This Real-World Drama Is My New Favorite Show

Sprint Nextel and Clearwire have become the stars of my favorite soap opera.

Japanese mobile operator Softbank wants to buy Sprint. So does all-American satellite broadcaster DISH Network . This is a bidding war, sure, but also a war of words. DISH says the Japanese option is a threat to national security; Softbank asked its banking partners not to support DISH's bid. So Softbank struck an accord with American regulatory bodies that bypassed the alleged security threats, and DISH tapped a handful of other banks to finance its own bid.

Oh, but that's not all. Sprint is in the midst of buying Clearwire outright -- in a bidding war with DISH, of all potential rivals. This bidding war is a moot point if DISH walks away hand-in-hand with Sprint, but that hasn't stopped some heated auction action. Sprint's original $2.97 bid per share was topped by a $3.30 offer from DISH, and then raised by Sprint again to $3.40 -- and now there's a $4.40 DISH alternative on the table. Clearwire investors clearly love this war, but it sounds as if DISH is waving a white flag over the Sprint combination.

Did I mention that the latest Clearwire bid comes just hours before the company's shareholders are supposed to vote on accepting the Sprint deal? Yeah, that vote will most likely be moved back a few weeks thanks to the fierce bidding.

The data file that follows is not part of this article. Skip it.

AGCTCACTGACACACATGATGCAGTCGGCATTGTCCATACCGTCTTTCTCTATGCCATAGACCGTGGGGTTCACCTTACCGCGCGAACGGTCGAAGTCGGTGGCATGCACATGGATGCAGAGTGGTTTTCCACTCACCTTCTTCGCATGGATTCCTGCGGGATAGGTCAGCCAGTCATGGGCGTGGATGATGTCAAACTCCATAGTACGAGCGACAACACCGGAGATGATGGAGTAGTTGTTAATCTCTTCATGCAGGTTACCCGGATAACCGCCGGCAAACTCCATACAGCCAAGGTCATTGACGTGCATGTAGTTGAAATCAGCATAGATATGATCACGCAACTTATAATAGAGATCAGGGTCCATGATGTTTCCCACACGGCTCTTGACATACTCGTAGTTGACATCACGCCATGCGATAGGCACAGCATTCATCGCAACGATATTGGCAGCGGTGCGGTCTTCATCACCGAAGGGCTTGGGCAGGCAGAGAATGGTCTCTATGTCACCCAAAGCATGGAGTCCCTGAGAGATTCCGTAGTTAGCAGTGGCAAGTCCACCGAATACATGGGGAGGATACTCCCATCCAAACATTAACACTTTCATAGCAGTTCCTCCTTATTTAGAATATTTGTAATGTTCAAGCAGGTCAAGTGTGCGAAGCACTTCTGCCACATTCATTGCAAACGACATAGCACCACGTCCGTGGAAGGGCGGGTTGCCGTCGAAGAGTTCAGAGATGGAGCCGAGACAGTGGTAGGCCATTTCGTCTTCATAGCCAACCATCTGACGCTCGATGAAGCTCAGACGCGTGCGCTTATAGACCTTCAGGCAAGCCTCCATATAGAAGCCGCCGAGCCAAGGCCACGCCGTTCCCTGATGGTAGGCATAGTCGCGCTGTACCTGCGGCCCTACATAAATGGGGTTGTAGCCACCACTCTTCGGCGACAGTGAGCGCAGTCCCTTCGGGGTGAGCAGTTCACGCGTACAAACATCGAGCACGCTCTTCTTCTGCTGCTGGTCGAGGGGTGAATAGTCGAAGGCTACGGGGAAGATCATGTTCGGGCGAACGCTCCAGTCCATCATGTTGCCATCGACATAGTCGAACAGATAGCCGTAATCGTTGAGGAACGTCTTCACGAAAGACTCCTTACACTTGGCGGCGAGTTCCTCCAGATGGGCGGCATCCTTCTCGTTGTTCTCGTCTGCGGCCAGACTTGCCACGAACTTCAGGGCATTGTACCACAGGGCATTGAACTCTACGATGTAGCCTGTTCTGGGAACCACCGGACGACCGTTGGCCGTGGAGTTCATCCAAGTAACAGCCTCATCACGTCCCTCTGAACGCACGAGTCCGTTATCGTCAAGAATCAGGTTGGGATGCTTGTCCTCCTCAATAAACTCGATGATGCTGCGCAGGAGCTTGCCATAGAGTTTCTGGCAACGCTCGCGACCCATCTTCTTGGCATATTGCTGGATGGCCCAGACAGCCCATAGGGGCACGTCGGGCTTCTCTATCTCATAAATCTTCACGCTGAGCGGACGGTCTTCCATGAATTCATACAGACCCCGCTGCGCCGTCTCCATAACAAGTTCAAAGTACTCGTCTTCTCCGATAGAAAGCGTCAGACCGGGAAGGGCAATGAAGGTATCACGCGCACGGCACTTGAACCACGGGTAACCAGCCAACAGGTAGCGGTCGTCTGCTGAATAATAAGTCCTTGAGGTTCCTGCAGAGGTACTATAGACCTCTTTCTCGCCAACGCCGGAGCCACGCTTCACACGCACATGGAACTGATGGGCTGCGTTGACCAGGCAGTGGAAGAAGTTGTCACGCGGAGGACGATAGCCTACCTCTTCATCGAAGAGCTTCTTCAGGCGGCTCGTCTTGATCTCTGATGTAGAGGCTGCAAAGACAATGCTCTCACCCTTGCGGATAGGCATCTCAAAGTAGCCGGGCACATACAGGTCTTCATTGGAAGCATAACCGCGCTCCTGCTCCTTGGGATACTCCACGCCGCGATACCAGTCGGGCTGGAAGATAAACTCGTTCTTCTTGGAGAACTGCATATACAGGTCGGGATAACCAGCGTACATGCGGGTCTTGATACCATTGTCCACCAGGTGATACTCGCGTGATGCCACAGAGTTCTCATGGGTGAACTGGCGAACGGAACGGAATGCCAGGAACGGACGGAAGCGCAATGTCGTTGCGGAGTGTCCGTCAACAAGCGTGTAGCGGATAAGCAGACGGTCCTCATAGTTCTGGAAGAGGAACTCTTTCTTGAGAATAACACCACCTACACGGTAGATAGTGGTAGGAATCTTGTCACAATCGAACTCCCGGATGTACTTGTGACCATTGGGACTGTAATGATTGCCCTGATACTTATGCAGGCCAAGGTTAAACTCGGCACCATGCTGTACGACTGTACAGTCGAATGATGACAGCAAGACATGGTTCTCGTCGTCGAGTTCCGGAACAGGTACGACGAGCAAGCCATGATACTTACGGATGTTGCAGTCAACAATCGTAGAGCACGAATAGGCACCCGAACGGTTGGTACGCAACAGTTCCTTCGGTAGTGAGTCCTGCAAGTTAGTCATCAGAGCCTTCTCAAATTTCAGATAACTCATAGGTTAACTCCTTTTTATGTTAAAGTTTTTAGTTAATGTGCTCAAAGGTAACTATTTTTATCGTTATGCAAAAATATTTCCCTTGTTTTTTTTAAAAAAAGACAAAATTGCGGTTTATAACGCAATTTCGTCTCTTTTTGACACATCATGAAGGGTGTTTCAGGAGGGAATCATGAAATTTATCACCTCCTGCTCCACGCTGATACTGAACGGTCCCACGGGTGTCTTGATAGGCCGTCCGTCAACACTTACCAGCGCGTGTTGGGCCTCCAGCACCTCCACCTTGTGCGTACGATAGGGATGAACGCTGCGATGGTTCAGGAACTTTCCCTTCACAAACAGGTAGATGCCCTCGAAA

Will Sprint marry Softbank or DISH? Will DISH get both Sprint and Clearwire -- or neither one? This tangled mess of backstabbing and close-family dating would make an excellent telenovela in my book.

But wait -- there's more! In case you were wondering why DISH is so interested in wireless assets, you'd get another clue by glancing at satellite rival DIRECTV . The larger satellite operator is interested in buying all or part of online video specialist Hulu, which is currently owned by a cabal of Hollywood studios that don't always get along. DIRECTV would presumably boost its digital services with the Hulu bid, paving the way toward abandoning the costly satellite strategy in favor of a more direct digital streaming option.

With a serious wireless network under its belt, DISH could do the same thing with a focus on complete and high-quality coverage, while DIRECTV would be the king of exclusive content in this space. Both of these as-yet theoretical services would become serious competitors to HBO and Netflix , as the various players converge on the same ultimate goal from different starting points. Netflix is the leader of this aspirational pack right now, but will that pole position last? DISH, for one, is doing its best to find a passing lane.

We're watching the future of personal entertainment in the making, folks. And the behind-the-scenes story looks like a heck of a script, too.

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Fool contributor Anders Bylund owns shares of Netflix, but he holds no other position in any company mentioned. Check out Anders' bio and holdings, or follow him on Twitter and Google+.The Motley Fool recommends DIRECTV and Netflix and owns shares of Netflix. Try any of our Foolish newsletter services free for 30 days. We Fools don't all hold the same opinions, but we all believe that considering a diverse range of insights makes us better investors. The Motley Fool has a disclosure policy.

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